Bees play a vital role in the environment, helping to spread the pollen of flowers and plants which helps them to repopulate. But they also create honey from the nectar that is gathered which you can find on the table of most homes around the world. Awareness of their importance to our eco-system has risen in recent years and has resulted in many people wanting to attract more of them to their yard. This article will give tips on attracting bees to your yard as well explaining why bees are important for the health of your yard, as well as the well-being of the greater eco-system.
The most familiar is the honeybee, but they only represented one species out of roughly 20,000 that have been catalogued. In addition to honeybees, the second-most familiar might be the larger bumblebee. Bumblebees may seem fierce, but they tend to be docile around most people.
Bees have been a part of human history long before civilization began. No doubt that humans and bees began interacting when the first caveman tasted the honey from a beehive. From that first experience came the many bee farms that produce honey around the world.
But there are important questions that need to be answered for those who may want to take up beekeeping or simply appreciate what bees provide in our lives.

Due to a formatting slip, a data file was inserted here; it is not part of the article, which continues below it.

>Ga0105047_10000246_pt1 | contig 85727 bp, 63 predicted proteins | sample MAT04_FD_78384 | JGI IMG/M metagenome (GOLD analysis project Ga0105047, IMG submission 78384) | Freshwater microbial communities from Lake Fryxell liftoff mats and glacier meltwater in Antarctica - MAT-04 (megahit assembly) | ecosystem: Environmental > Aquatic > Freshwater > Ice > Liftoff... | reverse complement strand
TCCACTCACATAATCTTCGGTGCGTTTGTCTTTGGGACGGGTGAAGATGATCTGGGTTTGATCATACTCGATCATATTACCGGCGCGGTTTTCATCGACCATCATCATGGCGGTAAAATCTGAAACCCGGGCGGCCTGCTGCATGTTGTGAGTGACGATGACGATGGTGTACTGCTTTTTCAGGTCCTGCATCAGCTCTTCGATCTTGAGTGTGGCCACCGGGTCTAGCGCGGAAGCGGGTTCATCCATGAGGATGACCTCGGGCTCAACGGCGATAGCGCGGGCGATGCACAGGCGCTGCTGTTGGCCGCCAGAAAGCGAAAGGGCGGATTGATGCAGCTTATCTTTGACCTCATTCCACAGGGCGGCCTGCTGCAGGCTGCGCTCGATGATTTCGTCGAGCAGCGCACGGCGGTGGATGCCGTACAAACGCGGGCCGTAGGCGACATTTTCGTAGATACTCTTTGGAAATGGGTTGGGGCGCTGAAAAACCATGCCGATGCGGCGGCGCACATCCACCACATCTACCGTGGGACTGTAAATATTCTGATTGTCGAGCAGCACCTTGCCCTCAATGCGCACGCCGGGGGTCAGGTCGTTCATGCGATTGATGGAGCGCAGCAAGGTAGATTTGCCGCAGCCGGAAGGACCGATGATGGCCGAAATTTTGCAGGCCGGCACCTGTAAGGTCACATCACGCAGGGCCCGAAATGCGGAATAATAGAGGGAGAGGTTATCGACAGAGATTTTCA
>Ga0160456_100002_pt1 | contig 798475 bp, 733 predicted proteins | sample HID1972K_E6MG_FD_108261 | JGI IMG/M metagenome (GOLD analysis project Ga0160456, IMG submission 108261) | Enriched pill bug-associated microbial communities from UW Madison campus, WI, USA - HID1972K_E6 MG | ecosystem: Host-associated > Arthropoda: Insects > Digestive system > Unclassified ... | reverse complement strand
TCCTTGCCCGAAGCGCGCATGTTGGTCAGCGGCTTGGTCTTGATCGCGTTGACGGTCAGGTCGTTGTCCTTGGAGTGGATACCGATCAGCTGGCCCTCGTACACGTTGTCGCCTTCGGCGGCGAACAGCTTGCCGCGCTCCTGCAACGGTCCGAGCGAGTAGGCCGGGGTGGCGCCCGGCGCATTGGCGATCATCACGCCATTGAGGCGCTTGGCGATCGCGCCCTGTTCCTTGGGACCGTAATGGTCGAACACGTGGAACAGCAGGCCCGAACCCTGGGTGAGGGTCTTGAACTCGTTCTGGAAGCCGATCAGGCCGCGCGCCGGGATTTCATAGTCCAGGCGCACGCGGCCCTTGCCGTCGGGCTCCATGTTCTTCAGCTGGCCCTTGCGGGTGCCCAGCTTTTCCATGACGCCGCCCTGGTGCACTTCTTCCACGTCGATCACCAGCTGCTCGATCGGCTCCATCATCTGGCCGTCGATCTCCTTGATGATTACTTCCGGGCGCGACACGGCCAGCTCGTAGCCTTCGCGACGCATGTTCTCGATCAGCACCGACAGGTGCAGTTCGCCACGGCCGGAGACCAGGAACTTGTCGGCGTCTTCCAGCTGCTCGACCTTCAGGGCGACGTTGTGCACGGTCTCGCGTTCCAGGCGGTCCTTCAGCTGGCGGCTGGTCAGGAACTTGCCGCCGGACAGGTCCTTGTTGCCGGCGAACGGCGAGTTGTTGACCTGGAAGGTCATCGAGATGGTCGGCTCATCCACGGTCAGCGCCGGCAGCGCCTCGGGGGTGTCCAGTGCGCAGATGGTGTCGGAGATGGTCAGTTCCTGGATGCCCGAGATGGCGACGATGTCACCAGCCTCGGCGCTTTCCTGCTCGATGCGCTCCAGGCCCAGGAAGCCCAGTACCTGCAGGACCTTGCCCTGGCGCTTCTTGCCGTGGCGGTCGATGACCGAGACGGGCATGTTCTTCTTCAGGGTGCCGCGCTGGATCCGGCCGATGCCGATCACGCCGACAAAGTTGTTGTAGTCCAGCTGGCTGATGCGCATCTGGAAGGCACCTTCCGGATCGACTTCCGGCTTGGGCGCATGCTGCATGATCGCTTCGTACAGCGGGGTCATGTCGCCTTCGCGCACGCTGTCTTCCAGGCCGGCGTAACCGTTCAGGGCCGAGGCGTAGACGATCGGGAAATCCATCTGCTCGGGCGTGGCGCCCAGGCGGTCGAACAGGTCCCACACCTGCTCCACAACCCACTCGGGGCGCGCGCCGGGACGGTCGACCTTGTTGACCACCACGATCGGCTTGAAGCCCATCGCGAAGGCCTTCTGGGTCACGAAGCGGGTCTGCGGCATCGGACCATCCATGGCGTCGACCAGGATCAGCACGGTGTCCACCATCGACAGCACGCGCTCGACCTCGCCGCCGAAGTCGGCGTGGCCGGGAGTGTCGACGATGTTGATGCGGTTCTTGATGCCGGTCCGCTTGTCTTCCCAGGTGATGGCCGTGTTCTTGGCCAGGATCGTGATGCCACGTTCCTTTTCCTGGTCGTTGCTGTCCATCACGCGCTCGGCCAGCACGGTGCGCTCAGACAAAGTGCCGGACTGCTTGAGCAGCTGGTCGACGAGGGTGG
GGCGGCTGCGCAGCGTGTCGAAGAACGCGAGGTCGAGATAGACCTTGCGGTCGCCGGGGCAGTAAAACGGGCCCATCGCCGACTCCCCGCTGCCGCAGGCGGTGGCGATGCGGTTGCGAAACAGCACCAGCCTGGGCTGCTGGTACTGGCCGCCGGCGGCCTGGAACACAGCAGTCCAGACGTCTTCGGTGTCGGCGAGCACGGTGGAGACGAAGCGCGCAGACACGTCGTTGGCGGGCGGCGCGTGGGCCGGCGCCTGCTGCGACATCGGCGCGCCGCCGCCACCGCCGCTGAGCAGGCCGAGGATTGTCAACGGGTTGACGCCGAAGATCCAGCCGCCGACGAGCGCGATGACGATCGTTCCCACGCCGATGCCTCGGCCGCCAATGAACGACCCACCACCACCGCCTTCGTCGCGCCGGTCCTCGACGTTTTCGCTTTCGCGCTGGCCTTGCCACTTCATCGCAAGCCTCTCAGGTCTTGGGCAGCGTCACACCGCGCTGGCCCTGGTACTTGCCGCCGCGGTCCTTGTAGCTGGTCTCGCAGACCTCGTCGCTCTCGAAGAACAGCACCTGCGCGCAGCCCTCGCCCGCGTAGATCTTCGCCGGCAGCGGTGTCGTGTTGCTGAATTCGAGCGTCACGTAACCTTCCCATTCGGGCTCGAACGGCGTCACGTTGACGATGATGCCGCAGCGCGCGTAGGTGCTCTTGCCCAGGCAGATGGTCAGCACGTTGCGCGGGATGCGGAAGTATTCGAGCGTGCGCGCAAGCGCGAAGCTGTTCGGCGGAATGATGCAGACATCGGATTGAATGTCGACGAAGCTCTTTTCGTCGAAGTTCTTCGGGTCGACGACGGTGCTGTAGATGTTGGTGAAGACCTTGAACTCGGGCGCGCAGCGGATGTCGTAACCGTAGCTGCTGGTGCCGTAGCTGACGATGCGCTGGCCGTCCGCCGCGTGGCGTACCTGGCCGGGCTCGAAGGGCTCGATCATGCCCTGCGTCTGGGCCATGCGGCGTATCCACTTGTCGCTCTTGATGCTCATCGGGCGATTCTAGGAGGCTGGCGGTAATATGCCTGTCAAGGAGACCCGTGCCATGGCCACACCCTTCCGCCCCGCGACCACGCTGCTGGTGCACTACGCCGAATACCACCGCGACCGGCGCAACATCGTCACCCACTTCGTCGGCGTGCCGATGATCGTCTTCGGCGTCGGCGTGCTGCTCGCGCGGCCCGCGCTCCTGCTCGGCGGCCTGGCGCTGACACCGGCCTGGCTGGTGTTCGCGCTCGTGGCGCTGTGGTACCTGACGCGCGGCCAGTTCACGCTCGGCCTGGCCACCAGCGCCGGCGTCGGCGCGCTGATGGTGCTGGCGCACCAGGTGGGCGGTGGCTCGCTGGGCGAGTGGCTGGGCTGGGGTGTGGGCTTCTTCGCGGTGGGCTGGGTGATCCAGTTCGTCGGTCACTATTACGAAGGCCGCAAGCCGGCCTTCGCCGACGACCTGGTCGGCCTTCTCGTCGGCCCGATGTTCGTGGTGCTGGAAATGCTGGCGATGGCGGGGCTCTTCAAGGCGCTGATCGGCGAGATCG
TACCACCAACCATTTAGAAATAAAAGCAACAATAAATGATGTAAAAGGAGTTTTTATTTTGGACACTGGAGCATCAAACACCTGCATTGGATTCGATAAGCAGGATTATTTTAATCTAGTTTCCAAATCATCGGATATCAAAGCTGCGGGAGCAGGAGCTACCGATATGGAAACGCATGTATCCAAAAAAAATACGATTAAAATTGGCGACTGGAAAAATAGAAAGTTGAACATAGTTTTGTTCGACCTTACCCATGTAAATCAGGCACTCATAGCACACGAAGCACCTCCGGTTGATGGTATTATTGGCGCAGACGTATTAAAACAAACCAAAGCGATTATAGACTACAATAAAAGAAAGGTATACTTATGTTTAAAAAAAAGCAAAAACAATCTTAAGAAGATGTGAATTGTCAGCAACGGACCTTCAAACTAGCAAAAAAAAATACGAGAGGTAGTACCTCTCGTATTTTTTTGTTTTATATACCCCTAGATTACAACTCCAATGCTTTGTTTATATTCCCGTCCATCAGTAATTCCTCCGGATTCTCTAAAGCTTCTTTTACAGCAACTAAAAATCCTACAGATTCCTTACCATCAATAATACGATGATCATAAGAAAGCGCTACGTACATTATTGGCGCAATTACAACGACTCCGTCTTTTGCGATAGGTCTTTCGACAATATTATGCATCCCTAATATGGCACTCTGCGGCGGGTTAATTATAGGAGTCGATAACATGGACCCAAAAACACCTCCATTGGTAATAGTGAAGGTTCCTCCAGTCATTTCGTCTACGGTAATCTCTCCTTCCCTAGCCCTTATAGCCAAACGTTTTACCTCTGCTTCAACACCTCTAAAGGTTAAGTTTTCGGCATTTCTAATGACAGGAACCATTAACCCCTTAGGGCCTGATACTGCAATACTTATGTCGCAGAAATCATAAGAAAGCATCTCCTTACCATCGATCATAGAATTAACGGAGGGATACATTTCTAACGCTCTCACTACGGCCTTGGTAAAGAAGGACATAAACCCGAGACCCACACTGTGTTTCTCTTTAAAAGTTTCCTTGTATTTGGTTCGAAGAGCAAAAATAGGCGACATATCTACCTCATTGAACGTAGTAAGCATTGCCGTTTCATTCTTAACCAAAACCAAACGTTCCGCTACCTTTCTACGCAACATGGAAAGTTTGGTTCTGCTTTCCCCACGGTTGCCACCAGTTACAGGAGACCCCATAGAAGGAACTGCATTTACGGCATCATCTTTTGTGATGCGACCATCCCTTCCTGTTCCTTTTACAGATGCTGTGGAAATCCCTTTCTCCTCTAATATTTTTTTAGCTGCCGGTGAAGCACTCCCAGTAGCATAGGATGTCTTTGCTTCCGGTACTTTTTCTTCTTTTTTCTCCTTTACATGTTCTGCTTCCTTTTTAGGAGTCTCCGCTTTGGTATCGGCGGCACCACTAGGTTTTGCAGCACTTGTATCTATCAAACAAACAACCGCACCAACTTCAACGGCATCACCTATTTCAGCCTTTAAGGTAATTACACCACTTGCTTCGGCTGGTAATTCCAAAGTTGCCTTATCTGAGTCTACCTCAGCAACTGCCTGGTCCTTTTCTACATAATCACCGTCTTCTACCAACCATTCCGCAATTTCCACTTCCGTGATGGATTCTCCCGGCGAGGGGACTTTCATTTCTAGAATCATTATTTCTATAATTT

How to Attract Bees to Your Yard?
If you are interested in bringing bees to your yard, you will need to decide which type of bee you want. Basically, the choice is between honeybees or bumblebees, but both serve the purpose of pollinating the fruits and vegetables along with the flowers that grow in your garden.
1. Keep Your Lawn Natural
This means having a lawn with a variety of plants and yes, weeds. Perfect rows of grass will not attract any bees because there is no food present. So, you should find plants that are native to your area of the country that provide a food source for the bees.
Yes, dandelions are considered a weed, but they bring the bees to your yard. Their bright, yellow color attracts the bees and provides them with plenty of food. If you are not a big fan of dandelions, you can keep them in part of your yard.
3. Avoid Pesticides
The number one killer of bees is pesticides. This is not intentional, but the very chemicals used to destroy weeds also kill the bees. Find more natural ways to rid your yard of weeds and keep the pesticides at bay.
While birds enjoy birdbaths, so too do bees love water. However, they are not attracted to larger pools of water that birds love to bathe. Instead, you should set up small puddles of water that include a few small rocks for the bees to perch. This way, the water will not drown the bees. A couple of small plates or saucers will do the trick.
One possible downside is that puddles also attract mosquitoes, so be sure to empty and refill the dishes with fresh water to cut down on the mosquito population.
5. Create a Nest